|Ushio (left) and Noriko (right) Shinohara at the Rooftop Film Series screening of Cutie and the Boxer|
Photo credit: Joshua Handler
CUTIE AND THE BOXER
2013, 82 minutes
Rated R for nude art images
Review by Joshua Handler
NOTE: For the record, I am not getting paid by Rooftop Films to write this. I honestly believe in their film series and love attending their screenings. I was able to review this film through the Rooftop Films Summer 2013 Series, which features early screenings of hot new independent films straight from the early year festival circuit. This screening was held on the rooftop of the Old American Can Factory in Gowanus, Brooklyn and featured an intro and Q&A with the cast and crew. Tickets for the upcoming films can be purchased here. It is a truly unique film series. Their events make for a great, and cheap at $13, night out in NYC. There was an after-party with free drinks served that I did not attend. Please support Rooftop Films and go to their events. They are among the best film events in NYC.
Zachary Heinzerling's exquisite documentary Cutie and the Boxer is one of a kind. It won the Sundance Film Festival's Documentary Directing Award and deservingly so. Cutie and the Boxer follows the lives of Ushio and Noriko Shinohara, two Brooklyn-based Japanese-born artists. Ushio is a recovered alcoholic and is known for his cardboard sculptures and boxing painting in which he puts on boxing gloves, puts paint on them, then punches a large canvas to create a painting. Noriko is a more traditional artist, focusing on painting and creating comic-like works featuring the characters Cutie and Bullie, based off of Ushio and herself. The film focuses on their rocky, yet loving, relationship and is told in a fairy tale-like manner. However it is very honest.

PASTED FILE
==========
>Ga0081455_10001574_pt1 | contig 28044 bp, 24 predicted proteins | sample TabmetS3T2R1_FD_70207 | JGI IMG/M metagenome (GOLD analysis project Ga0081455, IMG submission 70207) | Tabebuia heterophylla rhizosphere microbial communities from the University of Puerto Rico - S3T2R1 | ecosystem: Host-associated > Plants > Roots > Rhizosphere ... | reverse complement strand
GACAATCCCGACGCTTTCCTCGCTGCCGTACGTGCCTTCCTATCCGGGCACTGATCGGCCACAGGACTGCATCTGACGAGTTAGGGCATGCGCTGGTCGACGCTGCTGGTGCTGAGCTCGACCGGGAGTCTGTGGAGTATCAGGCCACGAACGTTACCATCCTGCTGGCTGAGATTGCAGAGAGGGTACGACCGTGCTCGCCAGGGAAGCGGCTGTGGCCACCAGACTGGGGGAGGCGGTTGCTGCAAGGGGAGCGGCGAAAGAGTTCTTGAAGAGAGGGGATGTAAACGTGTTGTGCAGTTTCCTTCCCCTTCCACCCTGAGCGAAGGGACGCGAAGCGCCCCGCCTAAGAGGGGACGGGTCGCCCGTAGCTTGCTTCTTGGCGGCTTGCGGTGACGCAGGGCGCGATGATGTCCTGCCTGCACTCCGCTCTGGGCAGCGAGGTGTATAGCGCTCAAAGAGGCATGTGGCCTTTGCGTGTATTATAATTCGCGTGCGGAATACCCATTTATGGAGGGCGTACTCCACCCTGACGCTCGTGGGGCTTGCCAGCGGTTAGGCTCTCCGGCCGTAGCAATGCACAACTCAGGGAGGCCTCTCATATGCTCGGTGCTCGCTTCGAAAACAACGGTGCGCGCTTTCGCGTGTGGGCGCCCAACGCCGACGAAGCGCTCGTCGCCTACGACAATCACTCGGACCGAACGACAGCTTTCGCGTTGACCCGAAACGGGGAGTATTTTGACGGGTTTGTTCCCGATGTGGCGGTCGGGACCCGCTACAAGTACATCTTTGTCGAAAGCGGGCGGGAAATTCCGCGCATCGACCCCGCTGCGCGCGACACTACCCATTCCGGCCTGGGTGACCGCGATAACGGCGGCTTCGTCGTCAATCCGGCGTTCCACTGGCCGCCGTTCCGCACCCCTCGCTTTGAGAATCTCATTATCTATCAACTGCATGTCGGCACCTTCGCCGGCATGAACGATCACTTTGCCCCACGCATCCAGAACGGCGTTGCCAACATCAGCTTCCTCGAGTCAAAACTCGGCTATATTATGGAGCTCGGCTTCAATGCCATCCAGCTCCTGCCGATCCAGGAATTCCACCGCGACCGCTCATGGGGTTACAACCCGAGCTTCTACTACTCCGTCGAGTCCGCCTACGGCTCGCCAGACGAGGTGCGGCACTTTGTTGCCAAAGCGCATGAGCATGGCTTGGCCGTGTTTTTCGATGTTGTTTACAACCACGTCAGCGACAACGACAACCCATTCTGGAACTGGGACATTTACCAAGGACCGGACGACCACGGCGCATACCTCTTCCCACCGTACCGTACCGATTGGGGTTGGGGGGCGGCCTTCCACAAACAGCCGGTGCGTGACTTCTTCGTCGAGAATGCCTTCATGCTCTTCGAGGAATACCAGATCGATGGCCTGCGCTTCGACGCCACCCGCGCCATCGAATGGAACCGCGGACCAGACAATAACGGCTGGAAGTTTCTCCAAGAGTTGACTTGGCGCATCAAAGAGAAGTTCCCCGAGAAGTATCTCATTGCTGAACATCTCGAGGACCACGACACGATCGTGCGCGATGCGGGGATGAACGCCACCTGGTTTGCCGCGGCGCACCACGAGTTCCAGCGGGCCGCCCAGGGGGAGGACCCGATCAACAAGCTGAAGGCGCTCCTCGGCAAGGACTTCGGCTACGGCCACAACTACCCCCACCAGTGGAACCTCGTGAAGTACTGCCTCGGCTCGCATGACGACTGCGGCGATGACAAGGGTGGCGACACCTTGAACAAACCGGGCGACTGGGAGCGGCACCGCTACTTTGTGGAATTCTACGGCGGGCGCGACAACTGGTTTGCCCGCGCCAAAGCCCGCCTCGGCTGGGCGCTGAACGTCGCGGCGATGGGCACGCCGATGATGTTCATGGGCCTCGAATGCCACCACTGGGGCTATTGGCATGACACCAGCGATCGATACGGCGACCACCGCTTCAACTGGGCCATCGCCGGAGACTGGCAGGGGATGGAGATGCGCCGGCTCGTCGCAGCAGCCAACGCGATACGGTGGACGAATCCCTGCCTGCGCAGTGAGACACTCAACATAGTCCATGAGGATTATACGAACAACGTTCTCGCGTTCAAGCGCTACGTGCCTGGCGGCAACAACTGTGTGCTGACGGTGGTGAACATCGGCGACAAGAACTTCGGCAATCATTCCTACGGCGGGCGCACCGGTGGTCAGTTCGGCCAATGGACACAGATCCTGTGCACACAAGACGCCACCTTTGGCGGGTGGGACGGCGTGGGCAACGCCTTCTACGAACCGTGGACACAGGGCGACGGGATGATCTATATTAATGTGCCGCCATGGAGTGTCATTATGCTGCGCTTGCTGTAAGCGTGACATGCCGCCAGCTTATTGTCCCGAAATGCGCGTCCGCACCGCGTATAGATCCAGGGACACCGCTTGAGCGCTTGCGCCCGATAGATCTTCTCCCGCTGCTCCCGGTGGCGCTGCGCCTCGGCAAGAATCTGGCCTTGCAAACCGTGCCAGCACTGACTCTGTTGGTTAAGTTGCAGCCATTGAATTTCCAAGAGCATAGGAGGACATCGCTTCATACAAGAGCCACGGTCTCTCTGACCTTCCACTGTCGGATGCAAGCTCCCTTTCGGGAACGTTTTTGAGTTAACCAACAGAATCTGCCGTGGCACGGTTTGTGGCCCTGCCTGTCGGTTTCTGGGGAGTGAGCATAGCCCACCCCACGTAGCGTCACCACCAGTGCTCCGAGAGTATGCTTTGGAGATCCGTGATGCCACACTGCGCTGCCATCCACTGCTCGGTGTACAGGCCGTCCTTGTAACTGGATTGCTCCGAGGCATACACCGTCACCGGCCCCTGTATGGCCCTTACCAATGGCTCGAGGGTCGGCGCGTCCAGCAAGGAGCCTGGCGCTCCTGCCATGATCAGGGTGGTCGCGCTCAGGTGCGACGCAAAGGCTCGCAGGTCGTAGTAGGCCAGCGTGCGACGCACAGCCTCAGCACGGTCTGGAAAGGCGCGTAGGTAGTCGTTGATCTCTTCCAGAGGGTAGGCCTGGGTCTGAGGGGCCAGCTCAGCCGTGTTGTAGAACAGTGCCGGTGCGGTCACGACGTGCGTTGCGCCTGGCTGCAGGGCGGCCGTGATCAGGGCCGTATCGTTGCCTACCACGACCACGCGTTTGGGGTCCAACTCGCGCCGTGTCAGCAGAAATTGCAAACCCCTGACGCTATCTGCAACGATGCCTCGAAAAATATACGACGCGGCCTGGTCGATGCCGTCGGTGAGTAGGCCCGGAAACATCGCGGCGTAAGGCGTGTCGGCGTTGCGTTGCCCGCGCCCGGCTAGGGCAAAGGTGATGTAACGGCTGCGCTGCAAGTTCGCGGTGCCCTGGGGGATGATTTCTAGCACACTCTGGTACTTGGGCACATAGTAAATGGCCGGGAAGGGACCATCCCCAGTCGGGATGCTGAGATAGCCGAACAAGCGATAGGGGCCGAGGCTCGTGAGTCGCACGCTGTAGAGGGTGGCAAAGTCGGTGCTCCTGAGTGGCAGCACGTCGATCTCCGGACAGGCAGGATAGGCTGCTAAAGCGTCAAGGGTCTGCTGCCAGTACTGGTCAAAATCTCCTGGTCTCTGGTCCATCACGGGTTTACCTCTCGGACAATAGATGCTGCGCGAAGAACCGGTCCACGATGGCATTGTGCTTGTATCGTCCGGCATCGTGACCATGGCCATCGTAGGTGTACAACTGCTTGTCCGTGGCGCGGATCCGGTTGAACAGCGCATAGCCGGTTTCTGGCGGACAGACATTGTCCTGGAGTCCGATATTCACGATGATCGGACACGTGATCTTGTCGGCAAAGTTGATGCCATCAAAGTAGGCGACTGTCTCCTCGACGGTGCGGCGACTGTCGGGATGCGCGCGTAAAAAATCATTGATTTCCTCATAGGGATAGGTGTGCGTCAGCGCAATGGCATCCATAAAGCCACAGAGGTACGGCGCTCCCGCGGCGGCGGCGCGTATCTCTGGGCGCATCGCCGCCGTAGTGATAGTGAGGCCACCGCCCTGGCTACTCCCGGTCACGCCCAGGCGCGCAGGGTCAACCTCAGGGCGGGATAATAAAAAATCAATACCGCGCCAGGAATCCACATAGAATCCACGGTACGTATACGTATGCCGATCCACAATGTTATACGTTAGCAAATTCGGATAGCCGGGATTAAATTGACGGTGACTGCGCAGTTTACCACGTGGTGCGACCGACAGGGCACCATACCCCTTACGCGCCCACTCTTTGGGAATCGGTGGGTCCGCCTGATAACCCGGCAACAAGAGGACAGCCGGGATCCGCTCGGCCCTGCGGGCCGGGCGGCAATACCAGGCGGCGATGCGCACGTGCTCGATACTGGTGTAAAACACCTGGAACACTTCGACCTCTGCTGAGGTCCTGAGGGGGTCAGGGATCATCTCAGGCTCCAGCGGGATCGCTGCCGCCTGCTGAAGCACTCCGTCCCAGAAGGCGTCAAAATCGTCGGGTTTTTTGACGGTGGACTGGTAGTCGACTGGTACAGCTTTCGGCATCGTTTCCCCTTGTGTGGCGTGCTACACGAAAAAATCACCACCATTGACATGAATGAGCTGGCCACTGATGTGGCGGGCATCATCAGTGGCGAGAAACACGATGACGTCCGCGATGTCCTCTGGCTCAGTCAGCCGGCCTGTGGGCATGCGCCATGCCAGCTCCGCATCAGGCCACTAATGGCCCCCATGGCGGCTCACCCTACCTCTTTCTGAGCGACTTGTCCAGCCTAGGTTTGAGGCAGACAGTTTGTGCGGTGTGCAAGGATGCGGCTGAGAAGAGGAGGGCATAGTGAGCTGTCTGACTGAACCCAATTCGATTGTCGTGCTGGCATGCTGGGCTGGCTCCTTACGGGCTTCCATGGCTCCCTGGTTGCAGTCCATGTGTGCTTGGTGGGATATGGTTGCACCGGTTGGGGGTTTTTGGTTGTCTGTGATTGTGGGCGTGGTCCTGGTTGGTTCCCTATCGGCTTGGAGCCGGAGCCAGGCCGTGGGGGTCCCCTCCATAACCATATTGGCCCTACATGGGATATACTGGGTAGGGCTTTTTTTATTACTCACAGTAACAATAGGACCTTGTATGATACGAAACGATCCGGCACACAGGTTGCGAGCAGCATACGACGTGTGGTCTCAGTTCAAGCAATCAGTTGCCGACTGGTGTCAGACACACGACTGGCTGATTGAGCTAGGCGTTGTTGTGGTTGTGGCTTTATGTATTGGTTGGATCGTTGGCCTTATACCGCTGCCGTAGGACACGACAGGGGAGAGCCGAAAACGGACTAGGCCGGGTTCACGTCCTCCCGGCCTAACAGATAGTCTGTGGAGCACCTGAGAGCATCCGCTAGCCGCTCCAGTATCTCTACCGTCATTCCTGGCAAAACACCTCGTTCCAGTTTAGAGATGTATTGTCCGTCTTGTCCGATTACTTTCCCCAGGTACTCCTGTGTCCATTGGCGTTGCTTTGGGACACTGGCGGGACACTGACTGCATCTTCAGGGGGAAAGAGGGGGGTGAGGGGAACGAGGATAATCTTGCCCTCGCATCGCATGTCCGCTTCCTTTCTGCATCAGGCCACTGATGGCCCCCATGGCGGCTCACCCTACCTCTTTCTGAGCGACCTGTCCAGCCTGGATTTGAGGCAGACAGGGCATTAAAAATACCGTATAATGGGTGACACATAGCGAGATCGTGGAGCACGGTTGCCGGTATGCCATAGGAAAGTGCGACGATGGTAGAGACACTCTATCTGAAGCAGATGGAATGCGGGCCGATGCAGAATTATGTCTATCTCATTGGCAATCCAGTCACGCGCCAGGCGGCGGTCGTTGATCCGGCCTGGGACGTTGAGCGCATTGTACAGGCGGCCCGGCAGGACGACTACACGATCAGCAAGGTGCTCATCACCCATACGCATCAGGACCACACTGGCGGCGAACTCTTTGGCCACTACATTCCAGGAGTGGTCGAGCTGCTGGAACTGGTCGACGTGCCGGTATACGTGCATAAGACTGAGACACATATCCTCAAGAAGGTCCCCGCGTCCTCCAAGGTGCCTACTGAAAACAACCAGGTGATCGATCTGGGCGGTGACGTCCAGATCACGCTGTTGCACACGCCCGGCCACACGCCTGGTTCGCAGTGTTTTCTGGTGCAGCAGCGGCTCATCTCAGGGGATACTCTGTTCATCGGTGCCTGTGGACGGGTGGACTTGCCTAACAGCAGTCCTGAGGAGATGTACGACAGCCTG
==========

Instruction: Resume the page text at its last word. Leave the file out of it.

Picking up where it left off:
Ushio and Noriko are two of the greatest documentary subjects someone could ever find because they are odd, fascinating, yet endearing. For Cutie and the Boxer, they really allowed everything to be filmed, good and bad, and this makes the movie so much richer. Heinzerling is unobtrusive and he just lets everything happen. He captured some truly beautiful moments of emotion that betray that which Ushio and Noriko sometimes try to keep hidden: love.
Cutie and the Boxer is a true pleasure to watch. It is a piece of entertainment that also functions as a meditation on art. Ushio and Noriko are not rich. They have sacrificed fame and wealth and a lot more for their art and they discuss the effects that that has had on their lives and their son's life.
Heinzerling and the Shinoharas were at the Rooftop Film Series screening of the film last night. Heinzerling said that the "film brought out conversations that [the Shinoharas] wouldn't have had otherwise." He is completely correct. When making a documentary and people know that they're on camera, they tend to talk more. When the Shinoharas talked about themselves and their marriage, much came out that no one could have ever expected. Ushio said, "When Zach started shooting, I thought this film was all about me. I put all of my effort into acting. When I saw the final cut, I was very shocked." Ushio believes himself superior to Noriko and this attitude is captured perfectly in the previous quote. Ushio also said that the movie "turned out to be something [he] hates: a love story." Noriko said that she's Zach's character in the movie and that everything looks too beautiful, as their lives are more miserable than what is portrayed.
Overall, Cutie and the Boxer is a beautiful film about two beautiful people. It will certainly play well with audiences. Parents should know that the R rating should be a mild PG. Bring your teens to this one. It's for everyone, but kids younger than 12 or 13 will likely not comprehend the full beauty of the film. I have now seen Cutie and the Boxer twice and it was even better the second time. It's a gem.